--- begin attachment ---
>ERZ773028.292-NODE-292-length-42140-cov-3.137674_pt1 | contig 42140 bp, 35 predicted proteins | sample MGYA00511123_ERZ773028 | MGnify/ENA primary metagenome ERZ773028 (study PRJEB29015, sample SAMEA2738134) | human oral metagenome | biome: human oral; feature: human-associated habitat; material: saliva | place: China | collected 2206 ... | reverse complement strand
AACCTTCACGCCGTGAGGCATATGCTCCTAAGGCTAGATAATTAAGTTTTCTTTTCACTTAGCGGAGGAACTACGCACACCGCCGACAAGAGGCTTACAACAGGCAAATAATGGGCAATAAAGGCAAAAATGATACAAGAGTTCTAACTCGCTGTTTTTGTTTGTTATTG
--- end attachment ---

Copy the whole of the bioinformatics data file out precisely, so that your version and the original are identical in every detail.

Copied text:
>ERZ773028.292-NODE-292-length-42140-cov-3.137674_pt1 | contig 42140 bp, 35 predicted proteins | sample MGYA00511123_ERZ773028 | MGnify/ENA primary metagenome ERZ773028 (study PRJEB29015, sample SAMEA2738134) | human oral metagenome | biome: human oral; feature: human-associated habitat; material: saliva | place: China | collected 2206 ... | reverse complement strand
AACCTTCACGCCGTGAGGCATATGCTCCTAAGGCTAGATAATTAAGTTTTCTTTTCACTTAGCGGAGGAACTACGCACACCGCCGACAAGAGGCTTACAACAGGCAAATAATGGGCAATAAAGGCAAAAATGATACAAGAGTTCTAACTCGCTGTTTTTGTTTGTTATTG